The Medication Management Council formed by Omnicell in 2014 recently issued its Top 10 Compliance Best Practices, which are shared below. The mission of the Medication Management Council is to identify medication management best practices that will move the industry forward.
For 2014-2015, the Council’s goals were to generate top 10 lists of best practices in the areas of safety, efficiency and compliance in the hospital setting.
With a paramount commitment to serve as an open forum for unbiased, objective discussion, the Council comprises primarily non-Omnicell members, most of whom have pharmacy or nursing backgrounds.
The team initially generated a list of over 20 topics related to supporting compliance with a multitude of regulations. After lively discussion, analysis, and research, the list was narrowed to 10 best practices. Hospitals and health systems are encouraged to use the best practice list to assess their own medication practices and determine areas of improvement on which to focus.
“Compliance is obviously a broad area, so the Medication Management Council identified the most impactful best practices, many of which are well-established today, while others are somewhat aspirational,” explained Ken Perez, vice president of healthcare policy for Omnicell. “The Top 10 Compliance Best Practices list gives a hospital an easy way to focus on specific action items to pursue.”
Top 10 Compliance Best Practices for Medication Management
1) Health information systems should maintain and communicate accurate patient information across the continuum of care.
Description: There should be bi-directional information flow between the hospital’s electronic health record and other electronic health records so that all pertinent information regarding patient medications is available to all professionals involved in the delivery of care. This information should be made available to patients through an online portal and/or applications on mobile devices.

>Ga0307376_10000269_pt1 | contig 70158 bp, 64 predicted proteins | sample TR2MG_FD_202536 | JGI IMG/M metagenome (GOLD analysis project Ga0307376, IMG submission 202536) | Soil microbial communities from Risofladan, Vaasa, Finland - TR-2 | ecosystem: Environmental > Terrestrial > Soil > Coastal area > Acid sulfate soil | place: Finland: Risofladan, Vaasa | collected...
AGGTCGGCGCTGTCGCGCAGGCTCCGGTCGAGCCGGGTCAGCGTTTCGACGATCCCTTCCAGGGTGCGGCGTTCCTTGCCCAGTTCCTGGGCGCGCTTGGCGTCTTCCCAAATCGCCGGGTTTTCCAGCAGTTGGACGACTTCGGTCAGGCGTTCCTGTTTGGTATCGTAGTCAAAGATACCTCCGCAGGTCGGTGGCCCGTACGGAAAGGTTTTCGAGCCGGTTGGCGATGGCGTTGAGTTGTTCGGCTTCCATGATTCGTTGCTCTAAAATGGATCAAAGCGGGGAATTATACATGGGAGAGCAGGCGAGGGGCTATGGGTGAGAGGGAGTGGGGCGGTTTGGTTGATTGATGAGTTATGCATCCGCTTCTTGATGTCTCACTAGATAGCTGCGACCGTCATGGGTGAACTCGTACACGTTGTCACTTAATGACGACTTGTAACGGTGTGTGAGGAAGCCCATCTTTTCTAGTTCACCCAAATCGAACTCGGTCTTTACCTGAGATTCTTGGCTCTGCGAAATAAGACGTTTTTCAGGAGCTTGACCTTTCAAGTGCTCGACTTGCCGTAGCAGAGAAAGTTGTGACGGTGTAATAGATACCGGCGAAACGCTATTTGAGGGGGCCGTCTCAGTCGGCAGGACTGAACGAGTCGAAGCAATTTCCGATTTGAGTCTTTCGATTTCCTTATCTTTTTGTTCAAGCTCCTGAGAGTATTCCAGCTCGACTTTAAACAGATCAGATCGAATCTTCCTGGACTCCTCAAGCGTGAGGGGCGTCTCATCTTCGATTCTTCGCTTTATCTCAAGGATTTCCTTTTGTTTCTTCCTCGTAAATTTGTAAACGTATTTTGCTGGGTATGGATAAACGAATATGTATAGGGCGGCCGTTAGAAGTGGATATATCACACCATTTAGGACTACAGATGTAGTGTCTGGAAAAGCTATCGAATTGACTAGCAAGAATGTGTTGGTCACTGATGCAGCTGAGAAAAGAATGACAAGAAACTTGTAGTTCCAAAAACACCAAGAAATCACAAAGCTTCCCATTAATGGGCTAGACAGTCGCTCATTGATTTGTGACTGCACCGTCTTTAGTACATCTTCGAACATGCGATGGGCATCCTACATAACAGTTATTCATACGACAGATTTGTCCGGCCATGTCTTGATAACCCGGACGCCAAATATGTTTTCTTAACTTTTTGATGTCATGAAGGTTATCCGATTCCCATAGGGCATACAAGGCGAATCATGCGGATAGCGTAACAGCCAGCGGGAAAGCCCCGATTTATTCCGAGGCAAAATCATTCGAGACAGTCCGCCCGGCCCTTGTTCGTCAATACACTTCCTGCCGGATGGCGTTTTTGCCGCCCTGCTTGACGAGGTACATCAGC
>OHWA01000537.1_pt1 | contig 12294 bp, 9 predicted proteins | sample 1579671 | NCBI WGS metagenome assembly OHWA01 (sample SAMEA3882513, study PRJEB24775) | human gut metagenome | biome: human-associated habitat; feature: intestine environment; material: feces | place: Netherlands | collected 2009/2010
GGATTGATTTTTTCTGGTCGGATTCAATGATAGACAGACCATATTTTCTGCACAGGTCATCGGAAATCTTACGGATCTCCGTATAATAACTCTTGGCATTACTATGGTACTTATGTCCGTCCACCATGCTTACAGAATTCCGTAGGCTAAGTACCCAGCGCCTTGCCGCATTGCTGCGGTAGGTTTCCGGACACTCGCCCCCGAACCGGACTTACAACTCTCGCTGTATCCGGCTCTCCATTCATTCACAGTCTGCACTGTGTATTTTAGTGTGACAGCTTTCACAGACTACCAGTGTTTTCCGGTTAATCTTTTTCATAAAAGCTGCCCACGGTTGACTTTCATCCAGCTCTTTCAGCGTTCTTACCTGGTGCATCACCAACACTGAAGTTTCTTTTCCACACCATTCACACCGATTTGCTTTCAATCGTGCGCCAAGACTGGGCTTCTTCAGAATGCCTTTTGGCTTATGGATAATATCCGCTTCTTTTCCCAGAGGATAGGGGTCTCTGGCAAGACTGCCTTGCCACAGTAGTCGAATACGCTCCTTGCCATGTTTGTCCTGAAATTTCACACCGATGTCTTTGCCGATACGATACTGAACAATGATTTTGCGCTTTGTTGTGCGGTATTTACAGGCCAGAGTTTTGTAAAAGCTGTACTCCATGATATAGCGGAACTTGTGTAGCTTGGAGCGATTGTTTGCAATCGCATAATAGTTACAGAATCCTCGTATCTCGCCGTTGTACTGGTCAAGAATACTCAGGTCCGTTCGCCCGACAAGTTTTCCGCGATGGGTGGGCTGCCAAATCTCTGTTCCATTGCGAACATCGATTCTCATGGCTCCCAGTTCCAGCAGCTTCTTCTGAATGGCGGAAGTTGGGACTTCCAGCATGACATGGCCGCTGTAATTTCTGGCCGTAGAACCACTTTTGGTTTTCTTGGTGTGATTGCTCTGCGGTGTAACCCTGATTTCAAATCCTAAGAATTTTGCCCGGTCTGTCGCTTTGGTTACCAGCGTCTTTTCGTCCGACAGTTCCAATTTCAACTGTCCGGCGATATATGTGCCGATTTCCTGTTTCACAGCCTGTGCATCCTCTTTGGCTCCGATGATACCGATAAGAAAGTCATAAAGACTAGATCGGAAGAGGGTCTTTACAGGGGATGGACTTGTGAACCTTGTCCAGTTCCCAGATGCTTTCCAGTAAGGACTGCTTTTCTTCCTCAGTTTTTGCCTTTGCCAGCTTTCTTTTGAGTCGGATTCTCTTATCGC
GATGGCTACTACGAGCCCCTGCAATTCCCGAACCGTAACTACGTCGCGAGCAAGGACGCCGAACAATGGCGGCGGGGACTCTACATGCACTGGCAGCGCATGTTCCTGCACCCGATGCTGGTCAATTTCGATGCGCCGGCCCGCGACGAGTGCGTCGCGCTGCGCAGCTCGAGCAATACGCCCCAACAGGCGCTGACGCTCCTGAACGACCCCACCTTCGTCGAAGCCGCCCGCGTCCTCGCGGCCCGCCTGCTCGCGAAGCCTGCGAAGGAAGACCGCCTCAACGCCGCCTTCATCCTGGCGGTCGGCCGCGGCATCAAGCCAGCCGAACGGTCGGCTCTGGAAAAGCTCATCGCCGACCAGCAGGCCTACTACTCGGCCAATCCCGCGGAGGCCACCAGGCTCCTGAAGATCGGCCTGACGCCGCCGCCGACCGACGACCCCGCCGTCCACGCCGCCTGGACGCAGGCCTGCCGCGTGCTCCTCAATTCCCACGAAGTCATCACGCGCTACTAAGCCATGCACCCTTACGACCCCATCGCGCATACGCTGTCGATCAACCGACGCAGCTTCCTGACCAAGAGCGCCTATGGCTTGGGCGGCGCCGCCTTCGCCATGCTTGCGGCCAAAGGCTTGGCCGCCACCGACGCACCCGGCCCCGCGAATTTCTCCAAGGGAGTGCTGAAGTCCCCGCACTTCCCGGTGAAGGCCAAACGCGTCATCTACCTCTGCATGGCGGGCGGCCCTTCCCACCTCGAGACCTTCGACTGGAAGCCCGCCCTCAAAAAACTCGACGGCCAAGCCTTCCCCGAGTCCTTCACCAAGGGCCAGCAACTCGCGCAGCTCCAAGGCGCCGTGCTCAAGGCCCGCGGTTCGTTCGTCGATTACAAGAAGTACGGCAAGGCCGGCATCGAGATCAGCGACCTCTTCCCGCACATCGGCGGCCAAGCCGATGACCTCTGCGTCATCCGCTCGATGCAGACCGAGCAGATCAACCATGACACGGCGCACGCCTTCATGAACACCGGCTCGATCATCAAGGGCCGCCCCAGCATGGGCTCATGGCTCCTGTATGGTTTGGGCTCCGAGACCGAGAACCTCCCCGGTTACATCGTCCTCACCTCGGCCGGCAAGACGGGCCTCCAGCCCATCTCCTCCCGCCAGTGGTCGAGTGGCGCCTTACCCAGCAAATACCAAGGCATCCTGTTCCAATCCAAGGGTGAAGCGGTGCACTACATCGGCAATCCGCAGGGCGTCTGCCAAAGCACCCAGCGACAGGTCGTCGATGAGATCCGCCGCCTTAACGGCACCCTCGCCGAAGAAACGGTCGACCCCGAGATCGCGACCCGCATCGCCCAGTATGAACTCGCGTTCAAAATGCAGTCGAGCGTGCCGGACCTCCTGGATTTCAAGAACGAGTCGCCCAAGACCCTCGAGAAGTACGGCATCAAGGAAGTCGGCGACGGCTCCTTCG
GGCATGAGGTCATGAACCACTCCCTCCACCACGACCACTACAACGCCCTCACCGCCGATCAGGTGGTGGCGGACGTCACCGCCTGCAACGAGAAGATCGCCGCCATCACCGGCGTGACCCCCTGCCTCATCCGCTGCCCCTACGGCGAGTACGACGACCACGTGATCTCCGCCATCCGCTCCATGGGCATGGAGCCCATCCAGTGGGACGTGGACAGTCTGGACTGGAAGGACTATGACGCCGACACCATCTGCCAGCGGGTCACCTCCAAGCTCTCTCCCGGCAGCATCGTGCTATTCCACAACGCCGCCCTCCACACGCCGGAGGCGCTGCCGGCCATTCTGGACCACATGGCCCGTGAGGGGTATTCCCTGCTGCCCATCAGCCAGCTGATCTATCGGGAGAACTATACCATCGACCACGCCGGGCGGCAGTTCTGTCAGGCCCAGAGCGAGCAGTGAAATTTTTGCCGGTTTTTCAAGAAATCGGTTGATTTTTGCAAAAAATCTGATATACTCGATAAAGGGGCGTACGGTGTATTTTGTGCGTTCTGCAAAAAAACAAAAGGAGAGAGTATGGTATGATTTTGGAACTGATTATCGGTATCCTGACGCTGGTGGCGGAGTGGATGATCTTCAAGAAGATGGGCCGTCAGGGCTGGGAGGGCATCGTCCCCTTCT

2) All electronic devices involved in the medication-use process should have cybersecurity measures in place to prevent outside parties from gaining unauthorized access.
Description: Effective cybersecurity is needed to ensure that medical device functionality, confidentiality, and integrity are maintained. While wireless, Internet- and network-connected devices have improved healthcare, their proliferation has led to greater security and patient safety risks. In addition to potentially harming the patient through incorrect drug dosing, tampering with wireless infusion pumps could expose a healthcare system to malicious attacks, leading to loss of data and services, resulting in downtime and loss of productivity. In order to ensure patient safety, measures—including encryption of wireless networks, laptops, workstations, removable storage media, and mobile devices—must be taken to prevent unauthorized parties from remotely accessing electronic devices involved in the medication dispensing process.
3) Medications should contain tracking methods (barcodes, RFID, etc.) with standardized format and content.
Description: Medication packaging or the process of shipping medications should have methods that support data capture for tracking distribution and transport of medications from manufacturer to the end user and all relevant points in between. Systems should enable the retrieval of specific delivery information in compliance with the Drug Supply Chain Security Act.
4) Healthcare information systems should incorporate tracking methods for all doses at all steps in the medication-use process.
Description: Because medications dispensed to a patient should be of the utmost quality and efficacy, medications should be traceable in order to track expiration dates, facilitate removal when expired or recalled, and prevent introduction of counterfeit medications into the dispensing process. Automation should be able to read all formats, given that the format contains the standardized information (drug name, dose, drug quantity, strength, lot number, expiration date) required by regulation.